Saudi Arabia Has Become the Next Tech Battleground

Saudi Arabia Has Become the Next Tech Battleground

Strengthened by internal strategic cohesion, Riyadh is transforming into a tech hub for competing global technologies.

 

Technological innovations have brought tectonic shifts in global geopolitical dynamics over the past decade. A technological competition between the two major powers, China and the United States, is now underway, with implications for the globe. And like every war needs a battleground, the emergent tech war, too, needs a platform for the tech powers to showcase their strength and achieve victories. 

Saudi Arabia has embraced the situation with both hands. Having laid its Vision 2030 plan, which seeks to diversify its economy through increased focus on innovation, Riyadh has made digital transformation a critical goal. However, considering the contemporary geopolitical realities, Riyadh must also embrace diplomacy, strategic autonomy, and a multipolar perspective. There is reason to believe that the Saudis are ready to do so. 

 

Saudi Arabia organizes several of the world’s biggest forums and platforms in the tech space.  Its annual Global Cybersecurity Forum discusses the universal opportunities and challenges posed by the evolving cyber order, and the LEAP Tech Conference—an annual tech convention—serves as a global platform to exhibit future technologies and some of the most disruptive tech professionals from around the world.

But before taking over as a center for global tech attention, Riyadh has brought its house in order with strong policy and strategy frameworks, reflected in its second rank in the International Telecommunication Union’s Global Cybersecurity Index—a reference that measures the commitment of countries to cybersecurity at the global level. 

After creating a National Cybersecurity Authority in 2017, Saudi Arabia created a Data and Artificial Intelligence Authority (SDAIA) in 2019 and launched the “CyberIC” program in 2022, seeking to develop its cybersecurity sector by localizing cybersecurity technology and encouraging indigenous cybersecurity startups.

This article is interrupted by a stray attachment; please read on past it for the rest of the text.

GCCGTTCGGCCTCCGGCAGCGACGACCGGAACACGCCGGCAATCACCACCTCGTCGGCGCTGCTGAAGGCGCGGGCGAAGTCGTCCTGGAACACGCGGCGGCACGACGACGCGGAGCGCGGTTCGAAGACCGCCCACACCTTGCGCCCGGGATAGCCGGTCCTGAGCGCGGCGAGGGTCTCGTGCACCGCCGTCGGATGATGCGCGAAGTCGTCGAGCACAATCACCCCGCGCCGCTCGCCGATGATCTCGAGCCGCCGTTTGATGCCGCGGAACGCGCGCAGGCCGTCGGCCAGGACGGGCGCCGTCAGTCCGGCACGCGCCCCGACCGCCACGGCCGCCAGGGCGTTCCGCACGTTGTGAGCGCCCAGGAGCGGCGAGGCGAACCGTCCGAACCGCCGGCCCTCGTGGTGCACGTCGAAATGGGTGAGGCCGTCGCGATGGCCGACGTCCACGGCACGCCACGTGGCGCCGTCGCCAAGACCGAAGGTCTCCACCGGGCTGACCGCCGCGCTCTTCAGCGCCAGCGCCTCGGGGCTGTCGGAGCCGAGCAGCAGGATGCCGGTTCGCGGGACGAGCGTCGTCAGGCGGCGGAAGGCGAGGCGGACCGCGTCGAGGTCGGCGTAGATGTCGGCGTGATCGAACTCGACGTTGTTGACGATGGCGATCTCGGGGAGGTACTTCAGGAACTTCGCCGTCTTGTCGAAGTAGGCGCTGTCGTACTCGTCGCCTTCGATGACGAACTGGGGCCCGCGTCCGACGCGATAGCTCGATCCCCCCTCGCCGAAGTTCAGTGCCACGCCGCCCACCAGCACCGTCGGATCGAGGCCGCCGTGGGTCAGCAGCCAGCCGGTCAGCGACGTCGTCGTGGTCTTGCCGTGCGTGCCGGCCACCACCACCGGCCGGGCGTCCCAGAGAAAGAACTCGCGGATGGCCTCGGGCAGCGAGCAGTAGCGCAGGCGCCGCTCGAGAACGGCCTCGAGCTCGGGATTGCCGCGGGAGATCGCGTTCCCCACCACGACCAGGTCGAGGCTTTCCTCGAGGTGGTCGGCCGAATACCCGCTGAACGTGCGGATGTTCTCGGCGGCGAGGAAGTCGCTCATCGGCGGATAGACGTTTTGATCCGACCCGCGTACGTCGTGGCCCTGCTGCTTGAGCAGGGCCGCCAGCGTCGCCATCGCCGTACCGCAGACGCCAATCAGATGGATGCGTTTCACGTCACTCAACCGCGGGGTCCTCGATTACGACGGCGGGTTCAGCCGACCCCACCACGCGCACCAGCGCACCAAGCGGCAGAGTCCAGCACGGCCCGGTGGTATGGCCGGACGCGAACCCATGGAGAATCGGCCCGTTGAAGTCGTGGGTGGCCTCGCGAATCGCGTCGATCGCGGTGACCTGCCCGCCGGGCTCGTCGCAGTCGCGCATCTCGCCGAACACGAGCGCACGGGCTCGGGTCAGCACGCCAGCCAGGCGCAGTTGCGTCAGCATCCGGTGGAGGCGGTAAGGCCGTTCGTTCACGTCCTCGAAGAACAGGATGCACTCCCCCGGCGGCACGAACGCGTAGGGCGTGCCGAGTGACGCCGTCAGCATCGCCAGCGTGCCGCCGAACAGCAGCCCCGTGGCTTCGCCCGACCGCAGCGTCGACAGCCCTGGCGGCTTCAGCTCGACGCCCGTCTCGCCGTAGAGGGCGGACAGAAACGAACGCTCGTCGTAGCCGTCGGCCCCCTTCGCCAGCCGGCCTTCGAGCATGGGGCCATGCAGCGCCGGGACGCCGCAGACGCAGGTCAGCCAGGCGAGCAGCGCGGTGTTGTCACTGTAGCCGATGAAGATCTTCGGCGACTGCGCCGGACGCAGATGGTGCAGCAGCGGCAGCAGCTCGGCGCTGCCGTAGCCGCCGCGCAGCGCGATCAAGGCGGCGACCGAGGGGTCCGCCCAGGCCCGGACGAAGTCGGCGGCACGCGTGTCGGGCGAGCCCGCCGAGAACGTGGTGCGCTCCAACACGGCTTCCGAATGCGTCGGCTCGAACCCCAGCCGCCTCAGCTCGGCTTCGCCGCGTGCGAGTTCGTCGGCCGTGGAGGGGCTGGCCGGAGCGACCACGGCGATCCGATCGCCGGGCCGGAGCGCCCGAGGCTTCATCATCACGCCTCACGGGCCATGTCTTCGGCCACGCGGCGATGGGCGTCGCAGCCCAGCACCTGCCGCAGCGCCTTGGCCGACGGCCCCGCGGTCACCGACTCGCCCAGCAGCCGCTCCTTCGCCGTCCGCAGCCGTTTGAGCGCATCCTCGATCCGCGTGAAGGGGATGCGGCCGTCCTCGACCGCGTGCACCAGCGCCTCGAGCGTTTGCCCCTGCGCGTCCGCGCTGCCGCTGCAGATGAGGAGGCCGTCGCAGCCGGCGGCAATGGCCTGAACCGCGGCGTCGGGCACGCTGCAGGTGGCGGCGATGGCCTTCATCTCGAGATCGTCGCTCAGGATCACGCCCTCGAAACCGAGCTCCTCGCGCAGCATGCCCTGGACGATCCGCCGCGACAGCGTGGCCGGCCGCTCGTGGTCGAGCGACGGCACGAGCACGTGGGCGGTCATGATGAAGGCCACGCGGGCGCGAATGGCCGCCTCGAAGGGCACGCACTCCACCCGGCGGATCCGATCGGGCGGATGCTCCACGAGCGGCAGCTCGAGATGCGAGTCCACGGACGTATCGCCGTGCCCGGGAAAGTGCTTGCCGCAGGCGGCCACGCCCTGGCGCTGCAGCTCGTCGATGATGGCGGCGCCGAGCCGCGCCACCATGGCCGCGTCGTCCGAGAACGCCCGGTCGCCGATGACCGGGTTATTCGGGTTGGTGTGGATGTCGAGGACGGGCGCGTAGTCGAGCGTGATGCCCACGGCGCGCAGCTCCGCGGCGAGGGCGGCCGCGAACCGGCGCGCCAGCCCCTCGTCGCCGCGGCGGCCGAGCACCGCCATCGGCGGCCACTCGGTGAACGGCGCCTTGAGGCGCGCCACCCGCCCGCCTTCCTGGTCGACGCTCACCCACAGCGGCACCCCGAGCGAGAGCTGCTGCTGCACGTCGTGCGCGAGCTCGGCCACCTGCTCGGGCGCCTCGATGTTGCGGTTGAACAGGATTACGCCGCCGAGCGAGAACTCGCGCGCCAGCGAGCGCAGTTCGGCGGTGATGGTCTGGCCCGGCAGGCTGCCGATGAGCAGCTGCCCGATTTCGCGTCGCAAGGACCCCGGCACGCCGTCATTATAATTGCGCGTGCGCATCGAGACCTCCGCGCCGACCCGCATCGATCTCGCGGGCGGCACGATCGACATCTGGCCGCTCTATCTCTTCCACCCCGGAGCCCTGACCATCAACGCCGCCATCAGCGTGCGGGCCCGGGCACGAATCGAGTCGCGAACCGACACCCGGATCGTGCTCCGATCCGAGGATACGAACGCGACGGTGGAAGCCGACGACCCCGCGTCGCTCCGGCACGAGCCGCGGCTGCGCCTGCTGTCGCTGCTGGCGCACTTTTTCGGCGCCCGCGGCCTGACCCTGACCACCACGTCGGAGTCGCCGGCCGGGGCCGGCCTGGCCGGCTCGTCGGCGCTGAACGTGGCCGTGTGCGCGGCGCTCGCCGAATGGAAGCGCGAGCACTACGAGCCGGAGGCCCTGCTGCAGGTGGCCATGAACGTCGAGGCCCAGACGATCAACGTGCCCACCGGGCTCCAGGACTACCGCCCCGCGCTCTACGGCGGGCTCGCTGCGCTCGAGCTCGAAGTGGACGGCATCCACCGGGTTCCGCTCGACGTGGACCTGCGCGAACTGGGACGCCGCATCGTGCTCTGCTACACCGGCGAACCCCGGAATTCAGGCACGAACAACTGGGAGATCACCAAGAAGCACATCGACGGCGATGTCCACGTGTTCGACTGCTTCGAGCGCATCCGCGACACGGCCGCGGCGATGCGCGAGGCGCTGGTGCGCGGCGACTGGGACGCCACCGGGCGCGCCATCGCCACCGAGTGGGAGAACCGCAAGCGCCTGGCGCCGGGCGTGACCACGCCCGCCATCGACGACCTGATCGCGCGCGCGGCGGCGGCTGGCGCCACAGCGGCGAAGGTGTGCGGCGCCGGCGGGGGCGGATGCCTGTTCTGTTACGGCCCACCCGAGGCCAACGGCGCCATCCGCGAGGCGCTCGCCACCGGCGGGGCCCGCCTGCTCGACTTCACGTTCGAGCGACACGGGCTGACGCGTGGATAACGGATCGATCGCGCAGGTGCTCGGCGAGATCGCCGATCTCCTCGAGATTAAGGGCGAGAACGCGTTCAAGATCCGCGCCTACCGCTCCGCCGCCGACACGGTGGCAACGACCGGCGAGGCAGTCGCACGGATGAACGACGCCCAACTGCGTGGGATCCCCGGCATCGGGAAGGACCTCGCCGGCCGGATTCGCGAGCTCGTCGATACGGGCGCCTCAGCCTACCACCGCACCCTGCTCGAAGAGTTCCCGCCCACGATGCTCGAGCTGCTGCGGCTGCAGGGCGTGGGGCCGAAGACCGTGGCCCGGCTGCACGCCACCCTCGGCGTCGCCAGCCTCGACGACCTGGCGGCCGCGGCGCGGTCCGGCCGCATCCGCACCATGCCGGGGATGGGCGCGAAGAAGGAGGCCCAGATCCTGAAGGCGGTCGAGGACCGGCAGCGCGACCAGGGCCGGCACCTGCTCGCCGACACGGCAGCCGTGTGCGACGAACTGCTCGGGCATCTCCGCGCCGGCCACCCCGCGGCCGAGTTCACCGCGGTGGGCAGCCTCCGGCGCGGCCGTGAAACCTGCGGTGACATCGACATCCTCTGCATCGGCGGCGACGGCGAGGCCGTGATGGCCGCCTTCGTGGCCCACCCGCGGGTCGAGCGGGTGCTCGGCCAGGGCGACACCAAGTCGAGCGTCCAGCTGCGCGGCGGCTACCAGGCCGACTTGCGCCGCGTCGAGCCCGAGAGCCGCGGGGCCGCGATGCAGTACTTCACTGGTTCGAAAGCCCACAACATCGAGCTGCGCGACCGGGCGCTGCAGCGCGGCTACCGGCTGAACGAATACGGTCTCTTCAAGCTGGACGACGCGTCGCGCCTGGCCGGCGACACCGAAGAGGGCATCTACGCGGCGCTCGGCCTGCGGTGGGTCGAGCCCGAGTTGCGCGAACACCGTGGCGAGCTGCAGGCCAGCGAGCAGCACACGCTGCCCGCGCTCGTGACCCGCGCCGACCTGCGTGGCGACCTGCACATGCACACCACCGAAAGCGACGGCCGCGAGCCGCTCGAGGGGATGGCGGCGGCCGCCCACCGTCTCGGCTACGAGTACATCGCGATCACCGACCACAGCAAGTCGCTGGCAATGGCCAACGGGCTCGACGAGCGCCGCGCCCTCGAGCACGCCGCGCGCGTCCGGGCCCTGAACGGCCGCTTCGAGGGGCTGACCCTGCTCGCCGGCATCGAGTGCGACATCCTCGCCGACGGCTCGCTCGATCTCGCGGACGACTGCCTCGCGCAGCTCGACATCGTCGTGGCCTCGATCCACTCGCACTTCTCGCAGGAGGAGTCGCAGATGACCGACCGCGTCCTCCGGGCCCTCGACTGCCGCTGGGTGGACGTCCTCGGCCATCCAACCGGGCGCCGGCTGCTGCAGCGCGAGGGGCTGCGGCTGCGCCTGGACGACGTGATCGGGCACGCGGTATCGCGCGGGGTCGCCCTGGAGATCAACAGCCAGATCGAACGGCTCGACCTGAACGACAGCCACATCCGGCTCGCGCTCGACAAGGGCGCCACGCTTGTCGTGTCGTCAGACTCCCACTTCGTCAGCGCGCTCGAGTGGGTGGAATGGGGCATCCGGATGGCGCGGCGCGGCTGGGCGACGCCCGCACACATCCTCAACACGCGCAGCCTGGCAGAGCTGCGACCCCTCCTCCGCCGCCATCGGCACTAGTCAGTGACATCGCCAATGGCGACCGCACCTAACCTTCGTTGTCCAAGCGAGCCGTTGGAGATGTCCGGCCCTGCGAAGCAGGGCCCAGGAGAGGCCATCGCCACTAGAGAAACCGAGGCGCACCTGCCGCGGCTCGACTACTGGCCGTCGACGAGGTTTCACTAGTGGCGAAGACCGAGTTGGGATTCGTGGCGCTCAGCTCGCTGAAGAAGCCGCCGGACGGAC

The China story

The recently concluded LEAP 2023 gave a glimpse of Chinese interest and inroads in Saudi Arabia’s tech oasis. While Huawei displayed its latest innovation solutions under the theme “Unleash Digital,” demonstrating end-to-end innovations and industrial applications for some of Riyadh’s key focus sectors like oil, gas, and governance, Huawei Cloud announced its plans to invest $400 million over the next five years to establish its infrastructure in the country.

For Huawei, Saudi Arabia is a platform to present its advances in the cloud and artificial intelligence. This is exemplified by the unveiling of Huawei’s second store in Saudi Arabia in early February this year, having opened its biggest flagship store outside China precisely one year ago in Riyadh in February 2022. Furthermore, to strengthen the partnership, the Saudi Arabia-China Entrepreneur Association (SCEA) has been launched, comprising over 100 Saudi and Chinese businesses, government entities, academic institutions, and non-governmental organizations. 

While Chinese media underlines SCEA as pivotal to driving continued progress in the digital transformation of both Saudi Arabia and China, in Saudi Arabia, it is seen as a critical step toward the Saudi-China strategic partnership in terms of tech and innovation.

A U.S. comeback?

The United States shifted attention to the Indo-Pacific in the past decade due to its decreased reliance on the Middle East region for energy needs. However, in light of accelerated decoupling from China, Washington is rejuvenating its regional strategic partnerships. This is visible in several recent announcements like I2U2 (a grouping of India, Israel, the United States, and the United Arab Emirates) and the expansion of the Abraham Accords to include cyber collaboration. 

In May 2022, the Saudi minister of communications and internet technology met with the U.S. deputy national security advisor for cyber and emerging technology to review efforts to foster the partnership and develop bilateral cooperation in cybersecurity and emerging technologies. Then in July, Saudi Arabia and the United States signed the “Jeddah Communique,” outlining the strategic partnership between the two over the coming decades, aiming to advance mutual interests and offering a shared vision for a more peaceful, secure, prosperous, and stable Middle East. U.S. president Joe Biden remarked that Saudi Arabia would invest in new U.S.-led technologies to develop secure and reliable 5G and 6G networks, in Saudi Arabia as well as in developing countries, in coordination with the Partnership for Global Infrastructure and Investment. This collaborative effort by the G7 countries is based on trust principles of the Blue Dot Network (a multi-stakeholder initiative by the United States, Japan, and Australia) and is a vital component of the “Biden doctrine.”